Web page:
The clinical characteristics measured were chosen because they were known to be potentially associated with HCU or with other conditions leading to elevated tHcy levels and were measured in both the HCU diagnosis groups and in the cohort with tHcy levels suggestive of HCU. In general, the prevalence of comorbid conditions was similar between the strictly- and broadly defined HCU cohorts. However, several comorbidities were significantly more prevalent among patients with an HCU diagnosis (either strictly- or broadly- defined), compared to those without an HCU diagnosis but with elevated tHcy, including vitamin D deficiency (strictly-defined HCU: 47% and broadly-defined HCU: 45% vs elevated tHcy: 27%), coagulation disorders (12 and 11% vs. 7%), non-stroke thrombosis (25 and 22% vs. 18%), hyperlipidemia (78 and 72% vs. 61%), and joint/limb pain (67 and 64% vs. 59%) (all p < 0.05; Fig. 2).
Some diagnoses associated with other conditions leading to elevated tHcy levels were more common among patients with elevated tHcy compared to patients with strictly- or broadly defined HCU, including kidney disease/failure (elevated tHcy: 22% vs. strict HCU: 16% and broad HCU: 14%), megaloblastic anemia (32% vs. 24 and 22%), hypothyroidism (33% vs. 26 and 24%), myocardial infarction (8% vs. 7 and 6%), and type 2 diabetes (28% vs. 23 and 22%%) (all p < 0.05; Fig. 2).
The prevalence of some prescriptions was significantly higher among patients with either a strictly- or broadly-defined HCU diagnosis, compared to those with elevated tHcy, including folic acid and other B vitamins (strictly-defined HCU: 27% and broadly-defined HCU: 23% vs. elevated tHcy: 15%), blood thinners/thrombolytics (28 and 25% vs. 22%), and lipid-lowering medications (56 and 51% vs. 45%) (all p < 0.05; Fig. 3) Thyroid hormone prescriptions were significantly more prevalent among patients with elevated tHcy, compared to patients with a strictly- or broadly-defined HCU diagnosis (31% vs. 23 and 22%), as were prescriptions for vitamin D (19% vs. 17 and 16%), certain cardiovascular drugs (25% vs. 23 and 22%), and anxiolytics/antidepressants (47% vs. 43 and 43%) (all p < 0.05; Fig. 3).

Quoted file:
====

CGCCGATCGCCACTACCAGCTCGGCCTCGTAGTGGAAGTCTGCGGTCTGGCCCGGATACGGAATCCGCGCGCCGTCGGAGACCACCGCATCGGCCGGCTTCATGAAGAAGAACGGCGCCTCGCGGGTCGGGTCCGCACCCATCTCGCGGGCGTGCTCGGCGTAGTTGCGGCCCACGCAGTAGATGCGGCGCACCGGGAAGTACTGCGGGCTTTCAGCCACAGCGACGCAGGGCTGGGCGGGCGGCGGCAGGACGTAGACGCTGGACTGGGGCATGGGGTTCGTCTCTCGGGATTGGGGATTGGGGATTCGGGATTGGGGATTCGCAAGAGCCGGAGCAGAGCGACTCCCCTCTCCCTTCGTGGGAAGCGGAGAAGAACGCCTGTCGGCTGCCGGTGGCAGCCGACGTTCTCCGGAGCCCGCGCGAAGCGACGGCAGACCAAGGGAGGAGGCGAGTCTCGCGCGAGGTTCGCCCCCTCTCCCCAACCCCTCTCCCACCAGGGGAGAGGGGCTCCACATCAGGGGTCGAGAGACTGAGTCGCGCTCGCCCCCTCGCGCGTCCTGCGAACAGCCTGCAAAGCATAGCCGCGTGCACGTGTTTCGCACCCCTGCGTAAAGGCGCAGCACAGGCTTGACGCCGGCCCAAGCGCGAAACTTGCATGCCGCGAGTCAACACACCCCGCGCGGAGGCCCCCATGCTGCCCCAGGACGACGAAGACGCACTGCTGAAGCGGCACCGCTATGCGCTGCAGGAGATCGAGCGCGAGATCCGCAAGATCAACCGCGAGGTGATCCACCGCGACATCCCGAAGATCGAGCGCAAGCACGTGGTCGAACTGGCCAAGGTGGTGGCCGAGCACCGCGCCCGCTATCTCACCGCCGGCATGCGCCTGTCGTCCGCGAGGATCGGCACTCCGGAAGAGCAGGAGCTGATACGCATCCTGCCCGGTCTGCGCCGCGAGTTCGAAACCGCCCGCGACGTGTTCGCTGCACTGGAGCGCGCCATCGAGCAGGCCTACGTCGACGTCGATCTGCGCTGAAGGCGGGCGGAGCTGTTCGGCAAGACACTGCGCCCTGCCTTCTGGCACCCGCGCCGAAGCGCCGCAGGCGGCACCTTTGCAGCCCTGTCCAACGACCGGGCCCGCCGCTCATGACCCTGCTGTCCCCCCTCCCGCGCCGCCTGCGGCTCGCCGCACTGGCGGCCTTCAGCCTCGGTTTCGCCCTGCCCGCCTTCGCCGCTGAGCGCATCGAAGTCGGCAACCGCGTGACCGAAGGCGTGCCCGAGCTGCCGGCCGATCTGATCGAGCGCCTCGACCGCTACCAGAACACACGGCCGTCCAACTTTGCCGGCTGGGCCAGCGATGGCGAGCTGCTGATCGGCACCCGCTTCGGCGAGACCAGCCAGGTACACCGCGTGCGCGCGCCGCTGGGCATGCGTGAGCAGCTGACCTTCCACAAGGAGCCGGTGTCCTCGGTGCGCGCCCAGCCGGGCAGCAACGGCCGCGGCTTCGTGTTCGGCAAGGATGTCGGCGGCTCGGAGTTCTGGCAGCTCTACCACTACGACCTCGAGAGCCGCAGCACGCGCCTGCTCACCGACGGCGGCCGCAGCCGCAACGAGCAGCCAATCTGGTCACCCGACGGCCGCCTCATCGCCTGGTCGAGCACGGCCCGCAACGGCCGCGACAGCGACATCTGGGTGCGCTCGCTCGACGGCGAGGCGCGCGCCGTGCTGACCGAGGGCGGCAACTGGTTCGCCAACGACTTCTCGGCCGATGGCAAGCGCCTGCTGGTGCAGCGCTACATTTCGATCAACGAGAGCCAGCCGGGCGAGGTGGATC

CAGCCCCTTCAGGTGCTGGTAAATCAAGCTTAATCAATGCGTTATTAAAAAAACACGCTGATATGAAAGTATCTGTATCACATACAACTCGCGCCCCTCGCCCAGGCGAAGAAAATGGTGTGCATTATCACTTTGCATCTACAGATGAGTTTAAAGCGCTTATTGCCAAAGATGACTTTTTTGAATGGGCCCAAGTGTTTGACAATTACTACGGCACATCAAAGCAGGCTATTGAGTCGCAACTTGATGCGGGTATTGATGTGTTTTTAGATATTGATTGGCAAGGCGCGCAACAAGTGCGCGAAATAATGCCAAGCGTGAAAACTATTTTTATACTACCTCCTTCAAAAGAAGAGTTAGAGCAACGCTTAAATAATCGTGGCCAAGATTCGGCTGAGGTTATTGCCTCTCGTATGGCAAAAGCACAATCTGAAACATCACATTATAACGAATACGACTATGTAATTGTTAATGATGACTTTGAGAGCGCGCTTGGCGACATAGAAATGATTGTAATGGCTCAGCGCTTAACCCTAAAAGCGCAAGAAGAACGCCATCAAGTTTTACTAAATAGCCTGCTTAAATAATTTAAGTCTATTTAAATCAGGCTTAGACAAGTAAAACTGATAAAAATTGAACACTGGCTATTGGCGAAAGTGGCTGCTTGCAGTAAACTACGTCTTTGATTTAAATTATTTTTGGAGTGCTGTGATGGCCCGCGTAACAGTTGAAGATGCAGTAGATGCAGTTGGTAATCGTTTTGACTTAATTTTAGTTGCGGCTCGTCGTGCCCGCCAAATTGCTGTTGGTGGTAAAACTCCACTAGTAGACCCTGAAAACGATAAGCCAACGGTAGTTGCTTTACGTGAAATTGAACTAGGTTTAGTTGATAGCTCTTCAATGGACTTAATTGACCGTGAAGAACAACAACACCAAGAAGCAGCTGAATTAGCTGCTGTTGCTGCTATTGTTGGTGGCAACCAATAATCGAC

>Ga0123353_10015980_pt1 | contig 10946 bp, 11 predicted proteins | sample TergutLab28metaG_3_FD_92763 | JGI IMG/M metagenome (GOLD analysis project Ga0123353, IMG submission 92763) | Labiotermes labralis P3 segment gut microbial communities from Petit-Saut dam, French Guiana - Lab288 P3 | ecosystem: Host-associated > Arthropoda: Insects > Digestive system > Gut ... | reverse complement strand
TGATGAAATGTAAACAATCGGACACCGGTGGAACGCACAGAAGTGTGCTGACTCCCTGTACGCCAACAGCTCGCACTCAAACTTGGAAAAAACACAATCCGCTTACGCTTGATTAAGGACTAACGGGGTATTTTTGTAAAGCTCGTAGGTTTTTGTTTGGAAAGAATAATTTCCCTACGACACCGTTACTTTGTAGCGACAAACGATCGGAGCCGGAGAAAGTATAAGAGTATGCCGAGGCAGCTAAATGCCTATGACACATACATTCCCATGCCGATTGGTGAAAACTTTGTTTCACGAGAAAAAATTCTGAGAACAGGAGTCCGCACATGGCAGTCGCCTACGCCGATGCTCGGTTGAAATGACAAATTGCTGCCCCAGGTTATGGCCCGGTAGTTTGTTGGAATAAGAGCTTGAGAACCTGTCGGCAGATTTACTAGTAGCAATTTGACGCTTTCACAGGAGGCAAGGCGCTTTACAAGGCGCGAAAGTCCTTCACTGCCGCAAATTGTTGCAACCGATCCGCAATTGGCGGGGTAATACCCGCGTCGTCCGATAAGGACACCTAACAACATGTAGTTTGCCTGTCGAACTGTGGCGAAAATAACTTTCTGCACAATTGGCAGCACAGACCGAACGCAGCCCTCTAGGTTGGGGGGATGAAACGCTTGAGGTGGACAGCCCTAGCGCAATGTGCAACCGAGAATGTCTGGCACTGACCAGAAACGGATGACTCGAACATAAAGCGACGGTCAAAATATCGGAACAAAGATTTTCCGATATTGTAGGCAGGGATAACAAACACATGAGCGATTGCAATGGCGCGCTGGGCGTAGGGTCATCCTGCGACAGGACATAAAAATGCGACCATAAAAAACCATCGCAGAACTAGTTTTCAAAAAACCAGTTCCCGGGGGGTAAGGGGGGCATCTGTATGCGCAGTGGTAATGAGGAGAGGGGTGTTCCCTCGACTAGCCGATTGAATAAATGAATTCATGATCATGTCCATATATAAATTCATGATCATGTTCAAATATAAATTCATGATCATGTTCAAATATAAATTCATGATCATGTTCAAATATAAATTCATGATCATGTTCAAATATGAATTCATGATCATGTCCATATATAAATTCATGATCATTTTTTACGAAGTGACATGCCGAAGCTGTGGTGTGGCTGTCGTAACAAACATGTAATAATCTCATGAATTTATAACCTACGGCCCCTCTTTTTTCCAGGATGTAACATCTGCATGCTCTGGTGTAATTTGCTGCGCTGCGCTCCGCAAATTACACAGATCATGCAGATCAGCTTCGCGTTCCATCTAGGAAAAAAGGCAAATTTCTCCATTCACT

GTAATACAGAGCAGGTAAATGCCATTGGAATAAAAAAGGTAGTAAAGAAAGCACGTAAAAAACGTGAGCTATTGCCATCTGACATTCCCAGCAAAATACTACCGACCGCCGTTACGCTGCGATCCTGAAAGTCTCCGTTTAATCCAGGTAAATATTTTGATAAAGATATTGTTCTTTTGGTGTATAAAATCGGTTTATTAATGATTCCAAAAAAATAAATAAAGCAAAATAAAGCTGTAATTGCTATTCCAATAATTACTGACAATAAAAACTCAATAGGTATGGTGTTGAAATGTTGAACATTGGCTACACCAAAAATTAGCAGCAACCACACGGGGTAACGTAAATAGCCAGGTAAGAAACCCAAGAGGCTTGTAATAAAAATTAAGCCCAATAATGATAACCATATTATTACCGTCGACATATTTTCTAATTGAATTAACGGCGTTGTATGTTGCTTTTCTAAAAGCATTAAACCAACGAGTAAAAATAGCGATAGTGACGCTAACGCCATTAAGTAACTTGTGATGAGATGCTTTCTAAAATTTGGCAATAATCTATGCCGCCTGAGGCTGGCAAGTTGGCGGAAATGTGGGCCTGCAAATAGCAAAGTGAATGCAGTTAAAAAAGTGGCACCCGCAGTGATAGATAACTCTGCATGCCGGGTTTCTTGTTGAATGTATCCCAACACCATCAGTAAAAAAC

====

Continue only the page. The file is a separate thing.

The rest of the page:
Healthcare provider type
Claims for laboratory tests do not indicate the type of provider who ordered the test, so provider types are only reported for the strictly-defined and the broadly-defined HCU cohorts and not reported for the elevated tHcy cohort (Table 2). Among patients with > 2 HCU diagnoses, including 1 ICD-10 diagnosis (strictly-defined HCU) or > 1 ICD-10 HCU diagnosis (broadly- defined HCU) 37 and 38%, respectively, received the index diagnosis claim from a family medicine physician, and 21% of patients in both groups received that diagnosis from an internal medicine physician. Very few (strict HCU: 0.2%; broad HCU: 0.1%) patients with an HCU diagnosis had a genetics specialist noted on their index claim, and only 62 patients out of 6613 (~ 1%) with an HCU diagnosis had a genetics specialist noted on any healthcare claim during their enrollment in MarketScan between January 1, 2010 and July 31, 2017.
Healthcare resource utilization and costs